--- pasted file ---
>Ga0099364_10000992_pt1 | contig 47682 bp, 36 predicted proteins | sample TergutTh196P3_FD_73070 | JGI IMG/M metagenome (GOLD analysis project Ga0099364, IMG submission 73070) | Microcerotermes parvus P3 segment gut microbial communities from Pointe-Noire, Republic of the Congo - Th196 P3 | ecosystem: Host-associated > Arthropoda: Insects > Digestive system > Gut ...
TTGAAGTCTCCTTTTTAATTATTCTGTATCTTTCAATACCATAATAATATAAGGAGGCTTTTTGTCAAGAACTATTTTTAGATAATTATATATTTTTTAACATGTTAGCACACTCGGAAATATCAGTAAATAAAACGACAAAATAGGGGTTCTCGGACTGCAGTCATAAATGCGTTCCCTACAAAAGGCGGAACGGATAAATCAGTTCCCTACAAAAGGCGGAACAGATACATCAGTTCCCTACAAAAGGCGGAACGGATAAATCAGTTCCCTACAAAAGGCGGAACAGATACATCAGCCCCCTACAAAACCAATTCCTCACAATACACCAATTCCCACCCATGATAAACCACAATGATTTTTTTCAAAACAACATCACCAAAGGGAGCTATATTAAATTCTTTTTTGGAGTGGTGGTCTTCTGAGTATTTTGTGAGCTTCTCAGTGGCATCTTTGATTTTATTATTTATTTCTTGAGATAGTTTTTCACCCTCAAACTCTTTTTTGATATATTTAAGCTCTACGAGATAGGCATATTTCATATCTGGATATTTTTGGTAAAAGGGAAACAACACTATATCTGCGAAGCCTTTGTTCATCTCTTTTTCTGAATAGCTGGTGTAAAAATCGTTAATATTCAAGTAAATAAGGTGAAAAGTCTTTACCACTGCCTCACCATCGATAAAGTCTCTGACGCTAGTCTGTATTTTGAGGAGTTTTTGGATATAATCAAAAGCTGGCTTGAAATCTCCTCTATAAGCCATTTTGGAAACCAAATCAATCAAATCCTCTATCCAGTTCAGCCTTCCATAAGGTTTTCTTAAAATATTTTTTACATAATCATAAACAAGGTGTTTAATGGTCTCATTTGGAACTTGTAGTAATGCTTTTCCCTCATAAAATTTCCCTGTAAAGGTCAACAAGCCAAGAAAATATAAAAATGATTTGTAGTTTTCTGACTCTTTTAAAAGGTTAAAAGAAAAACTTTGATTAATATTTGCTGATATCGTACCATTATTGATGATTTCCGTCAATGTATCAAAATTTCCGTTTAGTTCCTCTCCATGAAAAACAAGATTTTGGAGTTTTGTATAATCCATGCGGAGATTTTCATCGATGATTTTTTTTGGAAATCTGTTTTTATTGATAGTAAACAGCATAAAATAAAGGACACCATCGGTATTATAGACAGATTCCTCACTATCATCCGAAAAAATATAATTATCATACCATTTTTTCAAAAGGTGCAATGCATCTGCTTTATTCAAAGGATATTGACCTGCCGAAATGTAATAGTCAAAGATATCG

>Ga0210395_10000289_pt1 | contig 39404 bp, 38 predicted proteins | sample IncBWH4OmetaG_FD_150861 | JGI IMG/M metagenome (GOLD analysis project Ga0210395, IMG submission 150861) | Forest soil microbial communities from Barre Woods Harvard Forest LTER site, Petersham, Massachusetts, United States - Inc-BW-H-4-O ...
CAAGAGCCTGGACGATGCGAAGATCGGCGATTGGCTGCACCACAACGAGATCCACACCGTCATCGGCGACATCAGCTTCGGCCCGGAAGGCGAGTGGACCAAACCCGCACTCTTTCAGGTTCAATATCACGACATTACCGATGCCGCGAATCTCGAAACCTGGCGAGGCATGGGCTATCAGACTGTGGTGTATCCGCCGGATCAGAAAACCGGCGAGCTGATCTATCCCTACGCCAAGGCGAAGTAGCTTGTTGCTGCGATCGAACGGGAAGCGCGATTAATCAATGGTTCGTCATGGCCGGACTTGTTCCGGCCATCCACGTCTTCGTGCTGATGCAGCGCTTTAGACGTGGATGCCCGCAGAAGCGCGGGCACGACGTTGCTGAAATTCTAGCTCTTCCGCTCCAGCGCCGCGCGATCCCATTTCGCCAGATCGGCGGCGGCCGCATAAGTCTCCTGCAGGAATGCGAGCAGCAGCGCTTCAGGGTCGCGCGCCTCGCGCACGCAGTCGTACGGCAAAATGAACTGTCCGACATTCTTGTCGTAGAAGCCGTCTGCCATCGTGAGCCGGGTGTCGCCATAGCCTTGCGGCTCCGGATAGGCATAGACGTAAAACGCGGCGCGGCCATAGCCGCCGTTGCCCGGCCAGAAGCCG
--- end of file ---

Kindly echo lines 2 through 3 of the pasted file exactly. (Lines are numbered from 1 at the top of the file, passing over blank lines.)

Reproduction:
TTGAAGTCTCCTTTTTAATTATTCTGTATCTTTCAATACCATAATAATATAAGGAGGCTTTTTGTCAAGAACTATTTTTAGATAATTATATATTTTTTAACATGTTAGCACACTCGGAAATATCAGTAAATAAAACGACAAAATAGGGGTTCTCGGACTGCAGTCATAAATGCGTTCCCTACAAAAGGCGGAACGGATAAATCAGTTCCCTACAAAAGGCGGAACAGATACATCAGTTCCCTACAAAAGGCGGAACGGATAAATCAGTTCCCTACAAAAGGCGGAACAGATACATCAGCCCCCTACAAAACCAATTCCTCACAATACACCAATTCCCACCCATGATAAACCACAATGATTTTTTTCAAAACAACATCACCAAAGGGAGCTATATTAAATTCTTTTTTGGAGTGGTGGTCTTCTGAGTATTTTGTGAGCTTCTCAGTGGCATCTTTGATTTTATTATTTATTTCTTGAGATAGTTTTTCACCCTCAAACTCTTTTTTGATATATTTAAGCTCTACGAGATAGGCATATTTCATATCTGGATATTTTTGGTAAAAGGGAAACAACACTATATCTGCGAAGCCTTTGTTCATCTCTTTTTCTGAATAGCTGGTGTAAAAATCGTTAATATTCAAGTAAATAAGGTGAAAAGTCTTTACCACTGCCTCACCATCGATAAAGTCTCTGACGCTAGTCTGTATTTTGAGGAGTTTTTGGATATAATCAAAAGCTGGCTTGAAATCTCCTCTATAAGCCATTTTGGAAACCAAATCAATCAAATCCTCTATCCAGTTCAGCCTTCCATAAGGTTTTCTTAAAATATTTTTTACATAATCATAAACAAGGTGTTTAATGGTCTCATTTGGAACTTGTAGTAATGCTTTTCCCTCATAAAATTTCCCTGTAAAGGTCAACAAGCCAAGAAAATATAAAAATGATTTGTAGTTTTCTGACTCTTTTAAAAGGTTAAAAGAAAAACTTTGATTAATATTTGCTGATATCGTACCATTATTGATGATTTCCGTCAATGTATCAAAATTTCCGTTTAGTTCCTCTCCATGAAAAACAAGATTTTGGAGTTTTGTATAATCCATGCGGAGATTTTCATCGATGATTTTTTTTGGAAATCTGTTTTTATTGATAGTAAACAGCATAAAATAAAGGACACCATCGGTATTATAGACAGATTCCTCACTATCATCCGAAAAAATATAATTATCATACCATTTTTTCAAAAGGTGCAATGCATCTGCTTTATTCAAAGGATATTGACCTGCCGAAATGTAATAGTCAAAGATATCG

>Ga0210395_10000289_pt1 | contig 39404 bp, 38 predicted proteins | sample IncBWH4OmetaG_FD_150861 | JGI IMG/M metagenome (GOLD analysis project Ga0210395, IMG submission 150861) | Forest soil microbial communities from Barre Woods Harvard Forest LTER site, Petersham, Massachusetts, United States - Inc-BW-H-4-O ...